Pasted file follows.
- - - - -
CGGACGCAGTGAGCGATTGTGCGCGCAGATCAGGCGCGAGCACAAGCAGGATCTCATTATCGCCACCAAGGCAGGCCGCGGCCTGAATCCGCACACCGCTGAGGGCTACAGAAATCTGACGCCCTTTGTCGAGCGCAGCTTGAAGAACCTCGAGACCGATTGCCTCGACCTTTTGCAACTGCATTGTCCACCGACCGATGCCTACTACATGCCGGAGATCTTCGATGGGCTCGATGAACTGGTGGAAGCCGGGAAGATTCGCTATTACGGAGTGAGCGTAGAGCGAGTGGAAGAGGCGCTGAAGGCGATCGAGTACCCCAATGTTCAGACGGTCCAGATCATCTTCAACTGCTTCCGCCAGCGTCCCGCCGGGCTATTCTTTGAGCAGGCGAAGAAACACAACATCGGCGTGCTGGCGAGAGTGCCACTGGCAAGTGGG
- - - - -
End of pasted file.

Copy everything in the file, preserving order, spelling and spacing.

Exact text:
CGGACGCAGTGAGCGATTGTGCGCGCAGATCAGGCGCGAGCACAAGCAGGATCTCATTATCGCCACCAAGGCAGGCCGCGGCCTGAATCCGCACACCGCTGAGGGCTACAGAAATCTGACGCCCTTTGTCGAGCGCAGCTTGAAGAACCTCGAGACCGATTGCCTCGACCTTTTGCAACTGCATTGTCCACCGACCGATGCCTACTACATGCCGGAGATCTTCGATGGGCTCGATGAACTGGTGGAAGCCGGGAAGATTCGCTATTACGGAGTGAGCGTAGAGCGAGTGGAAGAGGCGCTGAAGGCGATCGAGTACCCCAATGTTCAGACGGTCCAGATCATCTTCAACTGCTTCCGCCAGCGTCCCGCCGGGCTATTCTTTGAGCAGGCGAAGAAACACAACATCGGCGTGCTGGCGAGAGTGCCACTGGCAAGTGGG